# [Numpy-discussion] custom accumlators

Karol Langner karol.langner at kn.pl
Sat Jan 6 01:44:30 CST 2007

```On Friday 05 of January 2007 19:29, Matt Knox wrote:
> > On Friday 05 of January 2007 17:42, Matt Knox wrote:
> > > ---------------------------------------------
> > > Example 1 - exponential moving average:
> > >
> > > # naive brute force method...
> > > def expmave(x, k):
> > >     result = numpy.array(x, copy=True)
> > >     for i in range(1, result.size):
> > >        result[i] = result[i-1] + k * (result[i] - result[i-1])
> > >     return result
> > >
> > > # slicker method (if it worked, which it doesn't)...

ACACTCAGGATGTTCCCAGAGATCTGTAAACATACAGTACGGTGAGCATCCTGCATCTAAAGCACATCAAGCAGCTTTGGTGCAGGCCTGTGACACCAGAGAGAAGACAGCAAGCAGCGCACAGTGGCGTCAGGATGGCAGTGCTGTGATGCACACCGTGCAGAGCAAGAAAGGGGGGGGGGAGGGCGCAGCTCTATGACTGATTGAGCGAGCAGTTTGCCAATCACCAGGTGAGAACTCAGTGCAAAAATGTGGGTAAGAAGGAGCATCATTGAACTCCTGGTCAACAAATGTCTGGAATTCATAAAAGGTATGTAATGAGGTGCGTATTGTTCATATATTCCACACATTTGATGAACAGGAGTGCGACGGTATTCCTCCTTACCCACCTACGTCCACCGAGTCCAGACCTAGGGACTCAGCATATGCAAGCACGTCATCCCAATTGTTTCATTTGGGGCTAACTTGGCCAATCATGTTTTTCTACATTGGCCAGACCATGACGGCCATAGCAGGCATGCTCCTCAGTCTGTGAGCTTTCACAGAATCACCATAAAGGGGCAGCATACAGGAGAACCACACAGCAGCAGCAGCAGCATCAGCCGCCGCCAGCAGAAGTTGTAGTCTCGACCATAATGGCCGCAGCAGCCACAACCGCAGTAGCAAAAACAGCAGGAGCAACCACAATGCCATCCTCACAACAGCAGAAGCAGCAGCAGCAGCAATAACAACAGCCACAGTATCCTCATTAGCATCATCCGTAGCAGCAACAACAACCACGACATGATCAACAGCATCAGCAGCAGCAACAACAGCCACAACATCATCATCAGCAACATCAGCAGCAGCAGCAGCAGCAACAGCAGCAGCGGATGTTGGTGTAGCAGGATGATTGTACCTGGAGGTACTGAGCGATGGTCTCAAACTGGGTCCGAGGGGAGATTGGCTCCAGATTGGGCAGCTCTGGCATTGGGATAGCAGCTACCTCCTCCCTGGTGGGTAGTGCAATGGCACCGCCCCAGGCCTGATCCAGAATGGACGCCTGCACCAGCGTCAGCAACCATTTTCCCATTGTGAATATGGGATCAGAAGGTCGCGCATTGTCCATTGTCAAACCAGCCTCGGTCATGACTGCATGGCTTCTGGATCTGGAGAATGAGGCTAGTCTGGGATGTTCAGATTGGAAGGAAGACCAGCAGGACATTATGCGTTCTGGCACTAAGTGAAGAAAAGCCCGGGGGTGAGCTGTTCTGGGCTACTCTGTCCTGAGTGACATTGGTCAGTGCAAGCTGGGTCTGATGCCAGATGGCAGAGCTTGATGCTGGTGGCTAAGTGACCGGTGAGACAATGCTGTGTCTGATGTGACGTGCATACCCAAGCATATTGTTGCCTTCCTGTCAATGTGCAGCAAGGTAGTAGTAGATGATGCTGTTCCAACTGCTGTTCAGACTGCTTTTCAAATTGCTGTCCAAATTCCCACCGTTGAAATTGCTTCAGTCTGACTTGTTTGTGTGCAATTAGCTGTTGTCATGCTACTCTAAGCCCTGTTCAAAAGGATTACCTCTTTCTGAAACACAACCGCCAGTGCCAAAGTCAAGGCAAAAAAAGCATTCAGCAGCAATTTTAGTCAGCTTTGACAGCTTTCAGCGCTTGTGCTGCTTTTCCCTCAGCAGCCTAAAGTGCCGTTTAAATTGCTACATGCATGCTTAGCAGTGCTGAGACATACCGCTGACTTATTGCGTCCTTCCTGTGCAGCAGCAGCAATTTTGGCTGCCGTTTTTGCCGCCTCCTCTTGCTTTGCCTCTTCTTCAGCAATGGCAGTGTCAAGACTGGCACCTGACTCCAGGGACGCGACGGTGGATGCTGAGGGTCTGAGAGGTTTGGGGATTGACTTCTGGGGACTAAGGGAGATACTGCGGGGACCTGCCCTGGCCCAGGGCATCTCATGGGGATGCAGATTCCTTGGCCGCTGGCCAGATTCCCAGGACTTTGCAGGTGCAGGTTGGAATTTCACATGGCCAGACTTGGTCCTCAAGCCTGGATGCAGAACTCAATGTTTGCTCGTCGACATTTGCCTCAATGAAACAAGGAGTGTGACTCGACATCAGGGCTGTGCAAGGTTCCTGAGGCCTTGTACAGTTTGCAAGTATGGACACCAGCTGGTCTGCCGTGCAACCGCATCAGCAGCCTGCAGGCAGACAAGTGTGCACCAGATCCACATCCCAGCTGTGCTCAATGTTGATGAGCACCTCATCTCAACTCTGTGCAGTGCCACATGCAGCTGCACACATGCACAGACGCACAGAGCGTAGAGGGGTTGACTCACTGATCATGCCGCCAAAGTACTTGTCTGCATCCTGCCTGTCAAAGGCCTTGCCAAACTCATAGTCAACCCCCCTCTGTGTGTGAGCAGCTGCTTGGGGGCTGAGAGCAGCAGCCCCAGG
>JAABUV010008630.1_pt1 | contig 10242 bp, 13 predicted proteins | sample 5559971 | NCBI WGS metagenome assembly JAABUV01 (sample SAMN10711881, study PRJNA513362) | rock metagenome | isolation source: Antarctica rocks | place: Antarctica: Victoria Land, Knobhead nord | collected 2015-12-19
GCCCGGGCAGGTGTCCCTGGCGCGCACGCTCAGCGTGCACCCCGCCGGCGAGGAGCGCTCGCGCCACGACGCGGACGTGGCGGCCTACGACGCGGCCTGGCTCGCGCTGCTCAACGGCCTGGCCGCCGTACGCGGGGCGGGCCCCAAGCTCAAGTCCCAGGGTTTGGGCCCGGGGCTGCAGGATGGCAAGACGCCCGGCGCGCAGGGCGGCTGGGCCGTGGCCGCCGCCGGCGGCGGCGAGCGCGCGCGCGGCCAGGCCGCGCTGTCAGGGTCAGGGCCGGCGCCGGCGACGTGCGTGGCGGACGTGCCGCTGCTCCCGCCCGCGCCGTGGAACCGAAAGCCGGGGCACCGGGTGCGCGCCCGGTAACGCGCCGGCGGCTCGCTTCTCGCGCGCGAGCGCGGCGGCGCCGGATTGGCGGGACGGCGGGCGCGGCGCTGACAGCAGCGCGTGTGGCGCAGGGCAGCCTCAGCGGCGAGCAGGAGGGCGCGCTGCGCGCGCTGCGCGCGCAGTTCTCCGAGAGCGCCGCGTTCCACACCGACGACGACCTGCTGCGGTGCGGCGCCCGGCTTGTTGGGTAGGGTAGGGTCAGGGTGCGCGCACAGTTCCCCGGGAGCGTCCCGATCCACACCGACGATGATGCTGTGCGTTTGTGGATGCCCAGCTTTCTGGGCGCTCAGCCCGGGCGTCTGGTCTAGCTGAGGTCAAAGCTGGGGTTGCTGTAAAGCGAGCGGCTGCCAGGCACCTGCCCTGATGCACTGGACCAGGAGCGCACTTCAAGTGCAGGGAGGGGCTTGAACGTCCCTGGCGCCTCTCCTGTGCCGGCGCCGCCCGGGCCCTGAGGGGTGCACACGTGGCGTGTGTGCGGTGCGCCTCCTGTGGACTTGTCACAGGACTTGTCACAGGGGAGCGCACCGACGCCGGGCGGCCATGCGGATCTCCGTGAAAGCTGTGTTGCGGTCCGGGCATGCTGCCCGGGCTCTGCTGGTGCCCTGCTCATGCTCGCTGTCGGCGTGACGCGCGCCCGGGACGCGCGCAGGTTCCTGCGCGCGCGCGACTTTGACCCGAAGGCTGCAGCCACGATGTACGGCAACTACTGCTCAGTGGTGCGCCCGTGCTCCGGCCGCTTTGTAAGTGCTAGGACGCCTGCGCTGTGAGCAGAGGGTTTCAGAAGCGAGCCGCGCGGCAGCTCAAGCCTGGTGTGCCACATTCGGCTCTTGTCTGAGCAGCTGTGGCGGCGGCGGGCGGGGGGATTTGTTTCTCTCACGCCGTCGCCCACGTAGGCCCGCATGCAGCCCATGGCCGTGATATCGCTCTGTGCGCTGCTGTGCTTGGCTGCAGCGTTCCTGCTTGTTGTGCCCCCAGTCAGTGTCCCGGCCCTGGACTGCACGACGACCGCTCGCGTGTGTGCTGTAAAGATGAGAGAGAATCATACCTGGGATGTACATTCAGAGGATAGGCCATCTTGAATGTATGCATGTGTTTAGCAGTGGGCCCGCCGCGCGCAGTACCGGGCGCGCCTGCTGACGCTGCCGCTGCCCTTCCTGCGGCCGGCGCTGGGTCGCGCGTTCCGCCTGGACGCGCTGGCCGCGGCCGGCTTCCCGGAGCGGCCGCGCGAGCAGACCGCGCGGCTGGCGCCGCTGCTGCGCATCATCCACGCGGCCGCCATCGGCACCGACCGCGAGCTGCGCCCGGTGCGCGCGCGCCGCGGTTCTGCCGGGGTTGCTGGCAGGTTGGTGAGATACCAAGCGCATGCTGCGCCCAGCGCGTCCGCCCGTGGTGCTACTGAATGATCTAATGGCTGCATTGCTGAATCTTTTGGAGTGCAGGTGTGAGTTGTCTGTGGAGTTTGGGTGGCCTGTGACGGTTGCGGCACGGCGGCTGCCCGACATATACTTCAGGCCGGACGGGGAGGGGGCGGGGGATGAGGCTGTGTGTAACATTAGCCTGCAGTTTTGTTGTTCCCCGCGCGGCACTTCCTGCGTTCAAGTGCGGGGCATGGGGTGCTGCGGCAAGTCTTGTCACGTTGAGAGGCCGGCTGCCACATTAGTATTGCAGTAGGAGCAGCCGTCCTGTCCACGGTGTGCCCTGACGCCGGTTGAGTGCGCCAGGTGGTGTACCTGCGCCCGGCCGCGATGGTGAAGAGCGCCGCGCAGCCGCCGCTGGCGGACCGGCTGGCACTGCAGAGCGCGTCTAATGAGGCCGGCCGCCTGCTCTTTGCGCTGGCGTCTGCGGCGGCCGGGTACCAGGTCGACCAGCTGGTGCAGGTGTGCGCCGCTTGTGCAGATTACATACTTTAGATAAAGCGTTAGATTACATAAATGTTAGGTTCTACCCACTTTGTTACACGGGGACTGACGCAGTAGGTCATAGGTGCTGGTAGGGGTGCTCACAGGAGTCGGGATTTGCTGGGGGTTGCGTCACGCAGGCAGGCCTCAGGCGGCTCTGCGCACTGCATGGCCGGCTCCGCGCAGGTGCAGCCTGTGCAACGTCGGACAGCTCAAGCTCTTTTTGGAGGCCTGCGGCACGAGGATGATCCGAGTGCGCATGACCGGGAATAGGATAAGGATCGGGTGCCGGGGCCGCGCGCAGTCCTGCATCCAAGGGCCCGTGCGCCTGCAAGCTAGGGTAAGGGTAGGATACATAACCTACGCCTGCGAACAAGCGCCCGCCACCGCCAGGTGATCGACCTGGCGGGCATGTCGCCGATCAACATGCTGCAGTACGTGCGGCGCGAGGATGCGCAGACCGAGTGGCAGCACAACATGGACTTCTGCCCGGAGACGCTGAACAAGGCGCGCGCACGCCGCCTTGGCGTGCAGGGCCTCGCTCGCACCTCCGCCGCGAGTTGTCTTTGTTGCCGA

> > > def expmave(x, k):
> > >     def expmave_sub(a, b):
> > >         return a + k * (b - a)
> > >     return numpy.vectorize(expmave_sub).accumulate(x)
> >
> > Why can't you simply use list comprehensions? Too slow?
> >
> > For example:
> > def expmave(x, k):
> > 	return [x[0]] + [x[i-1] + k*(x[i]-x[i-1]) for i in range(1,len(x))]
> >
> > Karol
>
> That's not the same calculation. There is no cumulative effect in your
> function.
>
> Each iteration depends on the previous iteration, like a cumulative sum,
> etc.
>
> And as for the speed, I'm basically trying to determine what is the most
> efficient way to do it, outside of writing it in C. And I don't really want
> to create intermediate lists, ideally things would be kept as numpy arrays.
> I can't think of a loop free way to do it with numpy.
>
> Good try though. No harm in trying! That's the only way we learn things.

You're right, I didn't think that throught. Sorry.

--
written by Karol Langner
Sat Jan  6 08:43:50 CET 2007
```